Serving the campus of the University of Alabama since 1894

The Crimson White

Serving the campus of the University of Alabama since 1894

The Crimson White

Serving the campus of the University of Alabama since 1894

The Crimson White

Inaugural event to screen films about modern-day issues in Africa

The Bama Theatre will host its inaugural Evening of African Film Feb. 4 at 7 p.m. and showcase three different movies with the hope that the cultural experience will become a yearly tradition.

“This is the premiere night of what will become an annual film festival in Tuscaloosa,” said Dr. Thaddeus Ulzen, associate dean of the College of Community Health Sciences.

The screening of the films is co-sponsored by the College of Community Health Sciences and the department of race and gender studies at The University of Alabama.

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Bill Foster, the co-coordinator of the Evening of African Film, said the premiere is more than just a showing of movies.

“We have an opportunity to share culture and issues going on in other parts of the world that people are living with,” Foster said. “Many of our brothers and sisters are from the parts of Africa shown in the films. It’s a way of saying they we share our issues and problems and we can get through them together.”

To begin the festival, the short film “Farewell Exile” will be screened first. The 15 minute film was originally produced in 2011.

“Farewell Exile” was directed by Lamia Alami and is set in an underprivileged neighborhood in Morocco. The film tells the story of a woman named Fatima and her 10-year-old son, Mohammad. Fatima is anxiously awaiting the arrival of her immigration papers, so that she can escape her dangerous surroundings and join her husband who is living in France.

The second film screened will be “Africa United.” Directed by Deborah “Debs” Gardner-Paterson, “Africa United” tells the story of three Rwandan children, and focuses on the message of HIV prevention, mixed with humor and adventure.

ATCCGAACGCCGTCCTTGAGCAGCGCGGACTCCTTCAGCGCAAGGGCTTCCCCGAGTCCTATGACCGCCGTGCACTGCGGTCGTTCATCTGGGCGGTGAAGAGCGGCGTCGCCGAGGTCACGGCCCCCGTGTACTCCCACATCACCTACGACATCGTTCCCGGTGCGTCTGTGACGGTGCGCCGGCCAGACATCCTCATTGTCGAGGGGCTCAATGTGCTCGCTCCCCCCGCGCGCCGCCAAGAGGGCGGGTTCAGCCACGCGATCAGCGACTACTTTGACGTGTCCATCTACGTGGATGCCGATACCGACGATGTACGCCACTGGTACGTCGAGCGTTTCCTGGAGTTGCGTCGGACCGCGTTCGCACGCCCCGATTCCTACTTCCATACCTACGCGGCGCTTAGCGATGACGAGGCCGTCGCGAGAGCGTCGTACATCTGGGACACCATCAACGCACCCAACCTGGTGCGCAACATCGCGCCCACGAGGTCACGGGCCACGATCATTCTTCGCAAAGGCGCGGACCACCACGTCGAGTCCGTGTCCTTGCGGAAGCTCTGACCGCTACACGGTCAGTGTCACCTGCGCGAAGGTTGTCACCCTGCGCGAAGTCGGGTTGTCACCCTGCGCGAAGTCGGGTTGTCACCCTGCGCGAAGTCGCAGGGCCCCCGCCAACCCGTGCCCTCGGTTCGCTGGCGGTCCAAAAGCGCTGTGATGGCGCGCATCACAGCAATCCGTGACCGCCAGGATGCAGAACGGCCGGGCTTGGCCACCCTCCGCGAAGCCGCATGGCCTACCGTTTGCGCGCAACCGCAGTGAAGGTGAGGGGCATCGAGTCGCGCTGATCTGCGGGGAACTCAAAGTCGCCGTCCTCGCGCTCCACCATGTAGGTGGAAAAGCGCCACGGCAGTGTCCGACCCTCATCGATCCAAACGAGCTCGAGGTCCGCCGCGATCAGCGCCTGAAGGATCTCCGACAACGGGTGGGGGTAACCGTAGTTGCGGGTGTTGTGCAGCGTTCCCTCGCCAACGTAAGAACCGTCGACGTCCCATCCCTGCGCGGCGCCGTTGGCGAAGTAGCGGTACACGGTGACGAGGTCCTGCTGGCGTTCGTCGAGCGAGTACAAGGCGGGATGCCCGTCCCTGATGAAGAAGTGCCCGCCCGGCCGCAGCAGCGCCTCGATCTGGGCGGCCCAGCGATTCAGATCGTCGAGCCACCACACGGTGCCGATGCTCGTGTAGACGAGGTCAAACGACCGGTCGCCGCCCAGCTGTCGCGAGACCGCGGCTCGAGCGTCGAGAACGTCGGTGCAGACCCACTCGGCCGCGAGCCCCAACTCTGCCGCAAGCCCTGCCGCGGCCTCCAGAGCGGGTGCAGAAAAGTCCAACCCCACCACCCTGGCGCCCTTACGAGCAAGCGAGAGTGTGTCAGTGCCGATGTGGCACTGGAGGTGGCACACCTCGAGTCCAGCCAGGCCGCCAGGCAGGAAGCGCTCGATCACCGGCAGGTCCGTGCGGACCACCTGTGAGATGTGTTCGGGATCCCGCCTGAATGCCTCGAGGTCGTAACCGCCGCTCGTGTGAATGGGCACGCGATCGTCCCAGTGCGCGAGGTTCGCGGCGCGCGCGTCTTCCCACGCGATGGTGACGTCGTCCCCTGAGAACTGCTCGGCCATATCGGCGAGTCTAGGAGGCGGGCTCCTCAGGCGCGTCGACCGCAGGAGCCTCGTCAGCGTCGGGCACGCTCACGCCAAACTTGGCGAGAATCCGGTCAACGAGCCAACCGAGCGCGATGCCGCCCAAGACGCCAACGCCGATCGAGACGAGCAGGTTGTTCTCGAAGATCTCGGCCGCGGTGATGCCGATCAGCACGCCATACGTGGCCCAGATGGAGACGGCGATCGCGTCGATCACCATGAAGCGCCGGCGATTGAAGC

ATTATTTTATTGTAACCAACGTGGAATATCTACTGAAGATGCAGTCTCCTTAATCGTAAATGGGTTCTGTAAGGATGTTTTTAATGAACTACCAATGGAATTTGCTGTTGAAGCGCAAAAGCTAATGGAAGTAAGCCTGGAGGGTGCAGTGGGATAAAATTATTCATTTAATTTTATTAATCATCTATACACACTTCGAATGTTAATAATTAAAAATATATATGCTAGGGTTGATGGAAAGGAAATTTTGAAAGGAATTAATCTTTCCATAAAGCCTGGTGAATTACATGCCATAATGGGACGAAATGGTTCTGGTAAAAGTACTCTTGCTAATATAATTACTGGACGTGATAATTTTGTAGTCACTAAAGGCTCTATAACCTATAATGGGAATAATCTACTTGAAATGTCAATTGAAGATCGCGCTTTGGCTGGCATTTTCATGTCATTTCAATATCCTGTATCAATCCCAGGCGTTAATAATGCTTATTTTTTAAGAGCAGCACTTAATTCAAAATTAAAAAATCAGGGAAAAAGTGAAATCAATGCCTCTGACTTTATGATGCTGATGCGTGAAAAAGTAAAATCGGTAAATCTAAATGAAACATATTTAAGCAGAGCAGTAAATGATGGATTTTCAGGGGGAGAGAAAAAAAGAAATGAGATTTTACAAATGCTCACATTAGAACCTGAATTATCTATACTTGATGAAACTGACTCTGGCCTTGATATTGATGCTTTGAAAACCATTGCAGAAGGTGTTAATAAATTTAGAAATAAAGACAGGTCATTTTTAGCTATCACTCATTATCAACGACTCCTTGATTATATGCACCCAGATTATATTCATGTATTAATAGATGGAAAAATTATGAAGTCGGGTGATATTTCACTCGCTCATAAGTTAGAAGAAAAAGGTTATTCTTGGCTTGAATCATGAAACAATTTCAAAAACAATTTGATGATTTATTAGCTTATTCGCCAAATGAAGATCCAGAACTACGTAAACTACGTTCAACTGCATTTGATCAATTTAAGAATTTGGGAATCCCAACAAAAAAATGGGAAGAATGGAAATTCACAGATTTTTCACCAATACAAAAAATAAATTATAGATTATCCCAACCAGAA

“The audience will learn a lot about modern-day Africa and some of the issues that people are living in,” Foster said. “They will learn a lot about the other part of the world that they are not exposed to as much.”

The evening will conclude with a final film titled “Monica Wangu Wamwere – The Unbroken Spirit.” Directed by Jane Murago, “The Unbroken Spirit” is a documentary of a woman living in Kenya named Monica Wangu Wamwere. The documentary follows Wamwere as a human rights activist in Kenya, fighting to release her sons from jail, who have been convicted as political prisoners.

Wamwere participated in the 1992 Mothers’ Hunger Strike, which was a campaign to release political prisoners from imprisonment.

“I watched this movie when I was in high school,” Catherine Davis, a freshman majoring in finance, said. “You really learn about issues going on in Africa that people in American hardly ever hear about on the news.”

Before the screening of the films, there will be a reception at 6 p.m. featuring African crafts as well as art that can be purchased in the lobby.

General admission for the film screenings will be $10 and $6 for students and children. For more information, visit

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